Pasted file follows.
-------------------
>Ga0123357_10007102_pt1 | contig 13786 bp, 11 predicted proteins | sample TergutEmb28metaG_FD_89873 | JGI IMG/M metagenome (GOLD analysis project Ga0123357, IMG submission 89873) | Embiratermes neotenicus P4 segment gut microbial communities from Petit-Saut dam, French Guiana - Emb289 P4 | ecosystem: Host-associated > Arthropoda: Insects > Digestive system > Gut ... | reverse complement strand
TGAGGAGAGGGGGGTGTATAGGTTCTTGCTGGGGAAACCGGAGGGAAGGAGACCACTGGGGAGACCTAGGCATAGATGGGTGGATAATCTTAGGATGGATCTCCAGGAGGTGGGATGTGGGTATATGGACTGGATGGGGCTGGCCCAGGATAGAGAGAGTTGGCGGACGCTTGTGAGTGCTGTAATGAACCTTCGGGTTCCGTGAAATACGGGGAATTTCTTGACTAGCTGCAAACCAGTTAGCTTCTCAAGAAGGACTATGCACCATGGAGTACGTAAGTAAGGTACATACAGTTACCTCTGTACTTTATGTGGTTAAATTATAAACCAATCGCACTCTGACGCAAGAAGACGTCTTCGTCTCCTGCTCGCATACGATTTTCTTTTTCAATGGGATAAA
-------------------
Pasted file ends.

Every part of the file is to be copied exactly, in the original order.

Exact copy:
>Ga0123357_10007102_pt1 | contig 13786 bp, 11 predicted proteins | sample TergutEmb28metaG_FD_89873 | JGI IMG/M metagenome (GOLD analysis project Ga0123357, IMG submission 89873) | Embiratermes neotenicus P4 segment gut microbial communities from Petit-Saut dam, French Guiana - Emb289 P4 | ecosystem: Host-associated > Arthropoda: Insects > Digestive system > Gut ... | reverse complement strand
TGAGGAGAGGGGGGTGTATAGGTTCTTGCTGGGGAAACCGGAGGGAAGGAGACCACTGGGGAGACCTAGGCATAGATGGGTGGATAATCTTAGGATGGATCTCCAGGAGGTGGGATGTGGGTATATGGACTGGATGGGGCTGGCCCAGGATAGAGAGAGTTGGCGGACGCTTGTGAGTGCTGTAATGAACCTTCGGGTTCCGTGAAATACGGGGAATTTCTTGACTAGCTGCAAACCAGTTAGCTTCTCAAGAAGGACTATGCACCATGGAGTACGTAAGTAAGGTACATACAGTTACCTCTGTACTTTATGTGGTTAAATTATAAACCAATCGCACTCTGACGCAAGAAGACGTCTTCGTCTCCTGCTCGCATACGATTTTCTTTTTCAATGGGATAAA